All the years of anonymous practice, of lonely fights in obscure places, of struggling for recognition in a sport that barely existed, all the prayers that they shared: it had all led to this deafening, heavenly boxing sanctuary on a swampy summer day in London.

“Because I trained so hard since I was 10 or 11 years of age,” was how Taylor accounted for this performance.

“And I serve an amazing God and without him I wouldn’t be sitting with this medal around my neck. I am there but for the grace of God. I serve him. I am nothing without him.”

The fight game, however, has a thousand stories of devout boxers who fell short in one way or another. It would have been heartbreaking to see Taylor denied in what will always be the defining fight of her life. Katie is 26 now and although people half expected she would bow out on this perfect note, she spoke afterwards of future fights, of maybe turning professional. All she knows is that she is not ready to leave women’s boxing behind now that she has played such a marvellous role in making the world turn its head.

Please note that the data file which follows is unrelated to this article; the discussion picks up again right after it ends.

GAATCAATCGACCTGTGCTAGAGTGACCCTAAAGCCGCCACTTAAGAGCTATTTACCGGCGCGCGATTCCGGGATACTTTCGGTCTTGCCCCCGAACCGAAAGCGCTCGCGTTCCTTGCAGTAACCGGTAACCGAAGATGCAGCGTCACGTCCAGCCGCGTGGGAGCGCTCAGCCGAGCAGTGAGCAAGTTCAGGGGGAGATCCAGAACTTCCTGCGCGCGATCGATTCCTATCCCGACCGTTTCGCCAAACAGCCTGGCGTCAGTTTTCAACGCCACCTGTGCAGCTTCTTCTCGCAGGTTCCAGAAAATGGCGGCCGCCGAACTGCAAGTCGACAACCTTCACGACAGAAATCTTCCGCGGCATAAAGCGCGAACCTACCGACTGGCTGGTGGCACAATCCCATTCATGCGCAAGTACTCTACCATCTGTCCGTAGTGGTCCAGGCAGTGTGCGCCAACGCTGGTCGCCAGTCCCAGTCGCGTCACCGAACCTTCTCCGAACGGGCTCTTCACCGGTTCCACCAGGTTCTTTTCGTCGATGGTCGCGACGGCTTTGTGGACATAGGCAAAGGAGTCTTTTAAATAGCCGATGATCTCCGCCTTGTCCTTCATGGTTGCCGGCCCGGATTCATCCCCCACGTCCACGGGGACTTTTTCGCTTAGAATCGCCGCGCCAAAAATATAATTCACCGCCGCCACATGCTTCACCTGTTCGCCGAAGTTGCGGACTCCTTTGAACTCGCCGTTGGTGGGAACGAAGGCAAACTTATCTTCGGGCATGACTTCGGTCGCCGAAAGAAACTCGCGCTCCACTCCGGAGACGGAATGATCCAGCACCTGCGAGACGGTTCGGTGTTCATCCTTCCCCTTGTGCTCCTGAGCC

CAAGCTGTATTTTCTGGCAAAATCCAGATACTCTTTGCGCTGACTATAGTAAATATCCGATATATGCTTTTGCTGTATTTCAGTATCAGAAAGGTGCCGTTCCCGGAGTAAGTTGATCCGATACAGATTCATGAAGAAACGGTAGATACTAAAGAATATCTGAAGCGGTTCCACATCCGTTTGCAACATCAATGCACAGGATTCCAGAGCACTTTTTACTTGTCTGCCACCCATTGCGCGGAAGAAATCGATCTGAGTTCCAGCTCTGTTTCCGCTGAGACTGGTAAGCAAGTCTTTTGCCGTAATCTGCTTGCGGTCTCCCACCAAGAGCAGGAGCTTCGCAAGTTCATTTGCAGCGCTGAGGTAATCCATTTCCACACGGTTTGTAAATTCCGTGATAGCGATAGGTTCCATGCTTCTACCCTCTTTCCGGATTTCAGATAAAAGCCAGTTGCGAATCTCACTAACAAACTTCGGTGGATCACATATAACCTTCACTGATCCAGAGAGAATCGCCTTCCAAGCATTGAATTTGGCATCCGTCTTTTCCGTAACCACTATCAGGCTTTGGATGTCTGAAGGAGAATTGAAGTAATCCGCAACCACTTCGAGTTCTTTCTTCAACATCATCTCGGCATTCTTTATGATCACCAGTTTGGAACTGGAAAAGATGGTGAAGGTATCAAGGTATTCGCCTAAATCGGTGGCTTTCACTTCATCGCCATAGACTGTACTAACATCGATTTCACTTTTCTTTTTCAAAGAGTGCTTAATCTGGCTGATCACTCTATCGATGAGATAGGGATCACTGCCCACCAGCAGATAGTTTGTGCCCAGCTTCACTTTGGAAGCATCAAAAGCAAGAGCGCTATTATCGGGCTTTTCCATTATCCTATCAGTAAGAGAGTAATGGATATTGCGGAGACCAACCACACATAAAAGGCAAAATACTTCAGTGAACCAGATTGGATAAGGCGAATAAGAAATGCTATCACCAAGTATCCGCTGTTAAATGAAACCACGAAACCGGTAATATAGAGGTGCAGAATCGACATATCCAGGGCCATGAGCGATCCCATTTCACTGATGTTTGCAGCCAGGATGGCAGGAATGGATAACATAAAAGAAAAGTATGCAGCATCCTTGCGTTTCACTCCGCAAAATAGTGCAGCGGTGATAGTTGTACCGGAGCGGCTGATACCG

But what can ever eclipse this moment for sheer joy and wonder? When Taylor took the Irish flag and broke free of the clutches of the Olympic stewards to honour the delirious and partisan crowd with a lap of honour, that seemed to be her grace note. The lights above illuminated the flag and Katie Taylor was as she has been for too much of her sporting life: an elusive, brilliant thing. That gorgeous moment of indulgence, when she was reluctant to leave the arena, when she allowed herself to be adored for a few seconds, was a feeling she will carry with her through her life.

On the medal podium, she laughed and joked with Ochigava – “She said she was going out for drinks later and asked me to come along” – and then the other medallists departed and left the Irish woman in the ring, all alone.

That was the moment. Tough men shed tears. Royals stood and applauded.

Ireland’s tawdry troubles ceased to exist for a little while. The best of whatever stuff is in the country seemed to be bottled up inside this pretty girl from Bray.

“Nothing’s going to change for me when I go home, will it?” she asked innocently at one stage.

But life has changed. It is anybody’s guess as to what Katie does next.

For now, it is enough that she had the grace and composure to do what she had always promised herself she would do. She walked into the London evening wearing gold.